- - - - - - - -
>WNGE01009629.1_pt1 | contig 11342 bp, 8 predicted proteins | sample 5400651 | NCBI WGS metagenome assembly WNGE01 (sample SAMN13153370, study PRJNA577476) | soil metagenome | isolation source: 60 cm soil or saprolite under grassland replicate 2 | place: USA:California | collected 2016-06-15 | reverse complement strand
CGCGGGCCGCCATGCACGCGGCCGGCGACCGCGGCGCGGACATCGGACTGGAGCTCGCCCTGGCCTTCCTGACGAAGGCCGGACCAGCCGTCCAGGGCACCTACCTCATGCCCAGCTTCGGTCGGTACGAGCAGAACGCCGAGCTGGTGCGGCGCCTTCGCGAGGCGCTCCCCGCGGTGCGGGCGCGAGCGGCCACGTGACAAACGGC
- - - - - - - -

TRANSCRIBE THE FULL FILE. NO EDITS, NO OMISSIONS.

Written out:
>WNGE01009629.1_pt1 | contig 11342 bp, 8 predicted proteins | sample 5400651 | NCBI WGS metagenome assembly WNGE01 (sample SAMN13153370, study PRJNA577476) | soil metagenome | isolation source: 60 cm soil or saprolite under grassland replicate 2 | place: USA:California | collected 2016-06-15 | reverse complement strand
CGCGGGCCGCCATGCACGCGGCCGGCGACCGCGGCGCGGACATCGGACTGGAGCTCGCCCTGGCCTTCCTGACGAAGGCCGGACCAGCCGTCCAGGGCACCTACCTCATGCCCAGCTTCGGTCGGTACGAGCAGAACGCCGAGCTGGTGCGGCGCCTTCGCGAGGCGCTCCCCGCGGTGCGGGCGCGAGCGGCCACGTGACAAACGGC